Perhaps the last thing you want to see while in the ocean is a great white shark. For divers in Hawaii, it may have been an incredible discovery.
A team of divers has had a close encounter with one of the biggest great white sharks on record -- and lived to tell the tale.
The monster shark, known as Deep Blue, believed to be around 50 years old was spotted off the coast of Oahu, a Hawaiian island, as it devoured a dead sperm whale.
Deep Blue weighs 2.5 tonnes and measures 20-feet-long. Deep Blue was last spotted in Mexico in 2013 where it was fitted with a tracker which is how divers were able to identify it this time.
Conservation photographer Juan Oliphant was one of the divers who took the plunge along with marine biologist Ocean Ramsey.
Posting on Instagram shortly after the swim, Oliphant wrote: “Face to face with the world’s largest great white ever recorded ‘Deep Blue’ with @oceanramsey.
“I’m still in shock that we spent almost the whole day with this amazing animal in my backyard.
“I hope my conservation images like this help people to question their perceptions and realise the beauty, and importance of sharks and I hope that they inspire the kind of compassion and connection we need to have with nature and sharks, to help protect them and coexist alongside them.”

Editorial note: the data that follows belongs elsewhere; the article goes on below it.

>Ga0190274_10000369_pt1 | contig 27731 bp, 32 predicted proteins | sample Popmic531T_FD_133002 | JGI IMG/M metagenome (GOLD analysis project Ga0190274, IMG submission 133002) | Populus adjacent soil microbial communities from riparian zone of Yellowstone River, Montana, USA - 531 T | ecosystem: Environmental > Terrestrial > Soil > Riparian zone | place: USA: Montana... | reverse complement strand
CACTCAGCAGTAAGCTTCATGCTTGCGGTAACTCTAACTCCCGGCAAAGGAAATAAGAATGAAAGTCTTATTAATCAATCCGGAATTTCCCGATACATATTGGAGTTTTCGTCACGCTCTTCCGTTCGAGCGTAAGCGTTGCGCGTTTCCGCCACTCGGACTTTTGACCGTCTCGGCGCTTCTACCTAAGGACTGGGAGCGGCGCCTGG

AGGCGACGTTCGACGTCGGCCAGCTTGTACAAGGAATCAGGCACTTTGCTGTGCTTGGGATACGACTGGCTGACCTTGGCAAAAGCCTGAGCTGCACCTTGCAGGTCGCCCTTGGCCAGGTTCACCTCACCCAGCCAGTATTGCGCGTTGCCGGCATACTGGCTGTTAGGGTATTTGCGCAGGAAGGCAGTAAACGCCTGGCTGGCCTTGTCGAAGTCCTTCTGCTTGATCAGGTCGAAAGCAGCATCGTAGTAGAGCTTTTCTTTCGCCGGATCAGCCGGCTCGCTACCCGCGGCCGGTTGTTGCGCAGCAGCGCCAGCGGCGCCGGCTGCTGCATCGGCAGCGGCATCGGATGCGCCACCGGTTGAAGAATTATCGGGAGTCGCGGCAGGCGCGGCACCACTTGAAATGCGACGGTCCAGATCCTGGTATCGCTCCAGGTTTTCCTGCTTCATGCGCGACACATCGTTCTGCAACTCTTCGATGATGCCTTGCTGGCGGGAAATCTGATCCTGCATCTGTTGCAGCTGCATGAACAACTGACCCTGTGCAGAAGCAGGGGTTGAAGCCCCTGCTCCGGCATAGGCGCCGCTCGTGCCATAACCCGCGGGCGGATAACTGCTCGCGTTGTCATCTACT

Kimberly Jeffries, another diver who swam with Deep Blue, wrote: “If you asked me a few days ago what the most amazing thing I’ve ever seen in Hawaiian waters the answer probably would be pretty different.
“If you asked me yesterday the answer would be freediving with Deep Blue, a great white, the largest ever documented, who was last seen in 2013 in Mexico.
“If you asked me right now, it would be freediving with, interacting with and photographing not one but multiple, different great whites AND Deep Blue.”
Great whites are rarely seen around Hawaii as they prefer cooler seas.
The shark was nicknamed Deep Blue by expert Mauricio Hoyos Padilla, who dived with the creature as part of the Discovery Channel's Shark Week in 2013.